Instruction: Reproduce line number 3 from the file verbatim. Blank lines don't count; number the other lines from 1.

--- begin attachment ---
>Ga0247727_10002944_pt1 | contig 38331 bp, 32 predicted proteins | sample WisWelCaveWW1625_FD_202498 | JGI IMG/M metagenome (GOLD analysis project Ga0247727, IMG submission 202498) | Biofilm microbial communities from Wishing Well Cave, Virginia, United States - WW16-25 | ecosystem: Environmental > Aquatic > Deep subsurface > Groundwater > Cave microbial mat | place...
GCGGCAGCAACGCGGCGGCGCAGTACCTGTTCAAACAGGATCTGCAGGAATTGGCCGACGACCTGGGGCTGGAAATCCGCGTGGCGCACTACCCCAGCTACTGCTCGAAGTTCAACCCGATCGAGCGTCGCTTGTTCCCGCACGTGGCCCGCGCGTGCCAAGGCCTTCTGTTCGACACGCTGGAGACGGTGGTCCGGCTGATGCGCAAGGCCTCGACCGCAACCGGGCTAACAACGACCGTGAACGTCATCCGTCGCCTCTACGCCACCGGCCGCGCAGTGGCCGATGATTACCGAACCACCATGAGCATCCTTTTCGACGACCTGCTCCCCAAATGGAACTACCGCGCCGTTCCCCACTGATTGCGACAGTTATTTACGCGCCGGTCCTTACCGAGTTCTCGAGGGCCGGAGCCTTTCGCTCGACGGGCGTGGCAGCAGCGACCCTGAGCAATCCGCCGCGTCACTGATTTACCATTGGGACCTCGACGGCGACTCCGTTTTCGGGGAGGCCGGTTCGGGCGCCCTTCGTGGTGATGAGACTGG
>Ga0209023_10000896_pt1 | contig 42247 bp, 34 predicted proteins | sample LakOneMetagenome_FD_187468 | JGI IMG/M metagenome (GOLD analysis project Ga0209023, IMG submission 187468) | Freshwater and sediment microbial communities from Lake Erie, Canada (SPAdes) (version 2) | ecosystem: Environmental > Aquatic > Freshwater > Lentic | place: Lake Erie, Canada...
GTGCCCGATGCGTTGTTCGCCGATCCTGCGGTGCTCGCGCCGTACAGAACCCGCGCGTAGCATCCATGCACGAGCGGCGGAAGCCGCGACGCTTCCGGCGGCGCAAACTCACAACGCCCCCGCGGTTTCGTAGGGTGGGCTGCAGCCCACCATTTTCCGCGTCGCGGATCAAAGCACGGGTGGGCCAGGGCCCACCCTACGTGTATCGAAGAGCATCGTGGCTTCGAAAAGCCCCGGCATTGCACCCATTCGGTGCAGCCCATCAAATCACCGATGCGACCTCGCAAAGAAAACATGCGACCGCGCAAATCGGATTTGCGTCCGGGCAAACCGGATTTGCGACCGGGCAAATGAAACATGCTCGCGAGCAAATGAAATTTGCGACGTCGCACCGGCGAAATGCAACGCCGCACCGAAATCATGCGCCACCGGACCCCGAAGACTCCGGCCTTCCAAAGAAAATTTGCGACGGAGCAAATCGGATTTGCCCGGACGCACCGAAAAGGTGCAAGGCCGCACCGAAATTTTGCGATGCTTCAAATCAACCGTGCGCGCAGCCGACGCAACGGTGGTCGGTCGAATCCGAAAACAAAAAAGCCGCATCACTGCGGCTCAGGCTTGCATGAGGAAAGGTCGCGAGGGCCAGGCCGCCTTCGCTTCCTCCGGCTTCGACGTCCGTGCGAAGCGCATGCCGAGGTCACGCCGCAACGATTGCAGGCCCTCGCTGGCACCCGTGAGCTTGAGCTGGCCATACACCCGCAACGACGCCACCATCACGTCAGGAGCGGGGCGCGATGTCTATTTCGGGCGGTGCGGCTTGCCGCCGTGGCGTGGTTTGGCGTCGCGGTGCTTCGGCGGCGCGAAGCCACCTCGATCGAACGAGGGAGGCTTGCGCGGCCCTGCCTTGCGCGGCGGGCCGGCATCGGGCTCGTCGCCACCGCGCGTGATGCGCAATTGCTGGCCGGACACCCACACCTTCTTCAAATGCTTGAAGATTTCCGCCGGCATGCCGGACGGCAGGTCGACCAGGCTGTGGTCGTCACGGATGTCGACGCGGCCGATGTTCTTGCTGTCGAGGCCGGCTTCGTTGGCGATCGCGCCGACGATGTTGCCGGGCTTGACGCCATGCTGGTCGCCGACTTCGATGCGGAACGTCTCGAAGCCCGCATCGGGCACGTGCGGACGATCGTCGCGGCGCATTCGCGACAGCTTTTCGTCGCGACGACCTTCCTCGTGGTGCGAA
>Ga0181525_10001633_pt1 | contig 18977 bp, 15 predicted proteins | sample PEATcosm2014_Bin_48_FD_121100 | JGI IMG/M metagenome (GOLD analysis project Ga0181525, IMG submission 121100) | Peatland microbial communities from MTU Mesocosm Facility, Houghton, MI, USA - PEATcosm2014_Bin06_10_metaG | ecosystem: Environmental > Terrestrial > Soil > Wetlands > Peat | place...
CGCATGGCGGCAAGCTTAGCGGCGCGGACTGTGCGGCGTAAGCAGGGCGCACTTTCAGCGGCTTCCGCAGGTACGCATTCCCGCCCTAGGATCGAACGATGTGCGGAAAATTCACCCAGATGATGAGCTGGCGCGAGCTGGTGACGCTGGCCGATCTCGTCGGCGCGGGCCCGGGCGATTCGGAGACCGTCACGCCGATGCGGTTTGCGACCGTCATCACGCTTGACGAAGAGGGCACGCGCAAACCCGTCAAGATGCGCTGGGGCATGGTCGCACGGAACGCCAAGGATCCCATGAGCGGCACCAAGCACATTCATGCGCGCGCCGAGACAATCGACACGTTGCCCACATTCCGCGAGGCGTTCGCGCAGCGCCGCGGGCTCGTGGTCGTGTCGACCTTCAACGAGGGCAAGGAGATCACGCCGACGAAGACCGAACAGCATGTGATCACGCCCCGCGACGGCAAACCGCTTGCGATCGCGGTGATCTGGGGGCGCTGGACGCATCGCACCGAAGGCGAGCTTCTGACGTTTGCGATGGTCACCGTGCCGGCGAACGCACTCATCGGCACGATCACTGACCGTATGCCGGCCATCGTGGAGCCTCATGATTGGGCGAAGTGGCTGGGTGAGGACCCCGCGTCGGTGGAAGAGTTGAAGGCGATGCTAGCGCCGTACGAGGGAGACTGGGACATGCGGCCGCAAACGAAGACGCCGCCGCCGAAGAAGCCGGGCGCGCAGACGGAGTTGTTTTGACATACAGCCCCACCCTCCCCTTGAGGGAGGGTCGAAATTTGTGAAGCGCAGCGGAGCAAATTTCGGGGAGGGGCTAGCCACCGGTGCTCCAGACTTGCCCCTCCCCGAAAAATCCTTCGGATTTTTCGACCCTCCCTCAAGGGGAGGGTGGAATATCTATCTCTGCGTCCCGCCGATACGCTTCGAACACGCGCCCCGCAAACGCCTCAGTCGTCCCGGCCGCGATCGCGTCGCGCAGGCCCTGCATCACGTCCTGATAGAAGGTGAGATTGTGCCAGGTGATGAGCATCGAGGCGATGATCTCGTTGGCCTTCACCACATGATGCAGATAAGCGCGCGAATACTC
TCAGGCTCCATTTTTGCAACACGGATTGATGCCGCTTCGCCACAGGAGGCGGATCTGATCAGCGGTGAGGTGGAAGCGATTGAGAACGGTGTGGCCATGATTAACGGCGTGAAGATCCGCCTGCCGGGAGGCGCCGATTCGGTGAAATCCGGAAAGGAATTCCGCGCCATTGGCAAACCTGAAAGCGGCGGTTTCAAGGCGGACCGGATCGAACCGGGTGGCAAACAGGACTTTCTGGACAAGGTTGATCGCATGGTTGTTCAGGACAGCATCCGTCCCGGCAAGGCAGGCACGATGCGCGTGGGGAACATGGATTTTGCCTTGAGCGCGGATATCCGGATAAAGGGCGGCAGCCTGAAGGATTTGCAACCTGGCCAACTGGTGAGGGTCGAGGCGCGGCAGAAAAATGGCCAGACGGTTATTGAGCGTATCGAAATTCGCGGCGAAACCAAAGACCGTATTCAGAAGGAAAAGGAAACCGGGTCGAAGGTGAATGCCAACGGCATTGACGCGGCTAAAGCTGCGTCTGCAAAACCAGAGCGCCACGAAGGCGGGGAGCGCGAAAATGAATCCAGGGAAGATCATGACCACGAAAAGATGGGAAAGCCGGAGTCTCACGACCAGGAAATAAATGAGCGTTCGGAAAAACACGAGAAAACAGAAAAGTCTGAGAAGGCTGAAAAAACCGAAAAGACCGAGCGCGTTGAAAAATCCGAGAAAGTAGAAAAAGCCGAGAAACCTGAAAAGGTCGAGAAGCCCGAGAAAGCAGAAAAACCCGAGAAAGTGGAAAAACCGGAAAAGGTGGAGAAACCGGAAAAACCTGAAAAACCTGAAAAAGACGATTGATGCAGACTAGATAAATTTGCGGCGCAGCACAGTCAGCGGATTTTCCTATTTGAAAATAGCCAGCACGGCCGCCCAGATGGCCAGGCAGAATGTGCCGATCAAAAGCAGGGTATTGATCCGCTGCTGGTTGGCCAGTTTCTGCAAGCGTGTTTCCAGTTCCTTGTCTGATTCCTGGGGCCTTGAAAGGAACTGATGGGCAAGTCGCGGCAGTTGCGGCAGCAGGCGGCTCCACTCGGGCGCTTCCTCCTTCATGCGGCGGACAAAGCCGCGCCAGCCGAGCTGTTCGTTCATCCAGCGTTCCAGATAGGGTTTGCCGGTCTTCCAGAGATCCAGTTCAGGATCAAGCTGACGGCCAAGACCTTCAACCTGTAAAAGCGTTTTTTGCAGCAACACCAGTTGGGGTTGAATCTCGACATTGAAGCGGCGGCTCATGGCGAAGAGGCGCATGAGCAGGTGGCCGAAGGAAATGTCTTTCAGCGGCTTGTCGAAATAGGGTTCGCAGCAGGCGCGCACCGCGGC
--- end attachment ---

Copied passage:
>Ga0209023_10000896_pt1 | contig 42247 bp, 34 predicted proteins | sample LakOneMetagenome_FD_187468 | JGI IMG/M metagenome (GOLD analysis project Ga0209023, IMG submission 187468) | Freshwater and sediment microbial communities from Lake Erie, Canada (SPAdes) (version 2) | ecosystem: Environmental > Aquatic > Freshwater > Lentic | place: Lake Erie, Canada...